Another portion of Kavanaugh’s testimony which has drawn both inquiry and ridicule, was the judge’s apparently fanciful definitions of yearbook phrases. Also elicited during the Whitehouse testimony, Kavanaugh was pressed on the meaning of the terms “boofed” and “Devil’s Triangle.”
The inscription in Kavanaugh’s yearbook reads, “Judge — Have You Boofed Yet?” A similar inscription appears in Mark Judge‘s yearbook and reads, “Bart, have you boofed yet?” The yearbook simply lists “Devil’s Triangle” as one of Kavanaugh’s achievements next to his senior photo.
During his testimony, Kavanaugh claimed that “boofed” was a teenage word for “flatulence” and that Devil’s Triangle referred to “a drinking game…a quarters game.” (A quarters game is typically a game that involves trying to launch and land a quarter into a container of alcohol.)
Both of those definitions apparently don’t square.
In the 1980s and now, “boofing” was widely known as a term for anal sex, according to both the New York Times and Urban Dictionary. Nowadays, the term is also associated with the anal delivery of alcohol or drugs in order to achieve inebriation at a much faster clip, according to Urban Dictionary.
Bill Barbot, whose attendance at Georgetown Prep overlapped with Kavanaugh’s, discussed those disputed yearbook phrases with the Times He said, “Our senior yearbook pages were a place to have a little bit of fun with commemorating inside jokes. However, the spin that Brett was putting on it was a complete overstatement of the innocence with which they were intended.”
William Fishburne managed the Georgetown Prep football during Kavanaugh’s senior year there. He also spoke with the the Times about Kavanaugh’s yearbook excuses. Fishburne said, “The explanation of Devil’s Triangle does not hold water for me.”
Other, at least for now unnamed classmates of Kavanaugh’s are disputing Kavanaugh’s supplied definitions as well. Journalist David Enrich noted, just after the hearing:
Based on extensive interviews by me and @katekelly with Kavanaugh’s former Georgetown Prep classmates, what he just said about the meanings of “boofed” and “Devil’s Triangle” is not true.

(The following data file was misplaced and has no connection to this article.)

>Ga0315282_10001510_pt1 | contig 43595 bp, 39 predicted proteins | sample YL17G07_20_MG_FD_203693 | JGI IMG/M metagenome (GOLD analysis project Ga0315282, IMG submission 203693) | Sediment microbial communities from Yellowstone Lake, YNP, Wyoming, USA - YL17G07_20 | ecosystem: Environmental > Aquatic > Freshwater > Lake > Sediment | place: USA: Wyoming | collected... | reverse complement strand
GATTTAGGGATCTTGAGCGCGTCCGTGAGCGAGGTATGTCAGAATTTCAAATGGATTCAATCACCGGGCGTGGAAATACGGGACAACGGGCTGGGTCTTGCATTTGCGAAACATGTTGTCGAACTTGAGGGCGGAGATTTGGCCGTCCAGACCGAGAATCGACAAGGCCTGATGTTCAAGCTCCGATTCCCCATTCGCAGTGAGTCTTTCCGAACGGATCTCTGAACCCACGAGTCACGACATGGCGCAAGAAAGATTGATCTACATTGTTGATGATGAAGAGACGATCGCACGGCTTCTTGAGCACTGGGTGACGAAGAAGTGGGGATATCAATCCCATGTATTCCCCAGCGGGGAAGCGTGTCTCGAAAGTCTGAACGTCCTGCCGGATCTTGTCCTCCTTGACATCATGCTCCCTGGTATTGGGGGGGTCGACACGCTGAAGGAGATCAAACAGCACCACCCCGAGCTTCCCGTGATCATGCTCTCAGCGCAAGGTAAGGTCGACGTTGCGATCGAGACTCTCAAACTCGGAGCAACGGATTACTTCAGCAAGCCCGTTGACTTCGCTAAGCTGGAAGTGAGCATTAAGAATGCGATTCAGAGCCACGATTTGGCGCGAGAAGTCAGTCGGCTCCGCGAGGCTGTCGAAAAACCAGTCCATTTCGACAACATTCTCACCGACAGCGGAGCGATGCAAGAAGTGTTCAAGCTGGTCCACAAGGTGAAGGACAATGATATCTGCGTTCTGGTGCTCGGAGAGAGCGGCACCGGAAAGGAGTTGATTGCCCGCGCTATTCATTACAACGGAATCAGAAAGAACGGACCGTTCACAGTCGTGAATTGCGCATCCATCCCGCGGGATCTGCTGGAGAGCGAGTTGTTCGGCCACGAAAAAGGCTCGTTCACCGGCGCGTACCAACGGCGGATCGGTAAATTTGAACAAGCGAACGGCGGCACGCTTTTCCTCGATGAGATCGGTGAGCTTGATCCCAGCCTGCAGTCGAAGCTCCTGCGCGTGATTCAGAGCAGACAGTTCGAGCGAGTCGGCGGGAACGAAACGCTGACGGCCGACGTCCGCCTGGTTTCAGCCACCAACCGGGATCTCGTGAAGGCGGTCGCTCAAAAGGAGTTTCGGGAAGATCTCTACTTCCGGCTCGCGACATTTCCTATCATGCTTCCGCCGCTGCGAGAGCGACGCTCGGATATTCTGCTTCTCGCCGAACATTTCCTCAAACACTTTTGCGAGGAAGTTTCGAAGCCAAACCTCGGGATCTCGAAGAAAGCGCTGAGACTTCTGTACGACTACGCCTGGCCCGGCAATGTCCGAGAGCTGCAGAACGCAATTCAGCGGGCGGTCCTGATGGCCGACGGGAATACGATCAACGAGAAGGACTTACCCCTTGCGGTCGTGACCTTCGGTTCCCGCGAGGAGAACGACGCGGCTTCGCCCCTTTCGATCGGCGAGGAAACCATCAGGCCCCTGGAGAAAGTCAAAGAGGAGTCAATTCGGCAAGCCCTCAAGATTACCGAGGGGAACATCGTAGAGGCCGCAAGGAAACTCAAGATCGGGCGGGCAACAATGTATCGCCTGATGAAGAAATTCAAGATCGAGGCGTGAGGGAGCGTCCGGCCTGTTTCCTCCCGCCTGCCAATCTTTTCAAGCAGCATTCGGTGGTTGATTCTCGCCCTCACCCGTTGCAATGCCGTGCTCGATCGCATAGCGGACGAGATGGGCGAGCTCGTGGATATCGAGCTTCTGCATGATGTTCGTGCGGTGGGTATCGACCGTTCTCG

— David Enrich (@davidenrich) September 27, 2018
According to Urban Dictionary and, well, pretty much anyone who’s previously heard the term, including the present author, “Devil’s Triangle” refers to a sexual encounter involving two men and one woman. And even some high-profile conservatives don’t appear to be buying Kavanaugh’s definition. The National Review’s Jamie Weinstein noted:
If Kavanaugh lied about what “Devil’s Triangle” meant — even if it was a dumb line of questioning and even if he did it to spare his family further embarrassment by discussing what was probably a juvenile inside high school joke — could that tank his nomination?
— Jamie Weinstein (@Jamie_Weinstein) September 29, 2018
3. Legal Experts Tend to Agree This Looks Like Perjury
Goodman also supplied various additional accounts of Kavanaugh’s alleged binge drinking in a Twitter thread earlier on Saturday to support the idea that the nominee lied about his college drinking habits. Picking up on that thread, CNN’s legal analyst and former FBI special agent Asha Rangappa chided Kavanaugh for his apparent dishonesty about the small details explored above.
She wrote, “Had [Kavanaugh] simply told the Judiciary Committee that he partied in high school/college, sometimes to excess – but still denied the assault – these commentaries would be net neutral. Now they contradict his sworn testimony, thereby undermining his other denials and bolstering Dr. Ford.”
[image via MELINA MARA/AFP/Getty Images]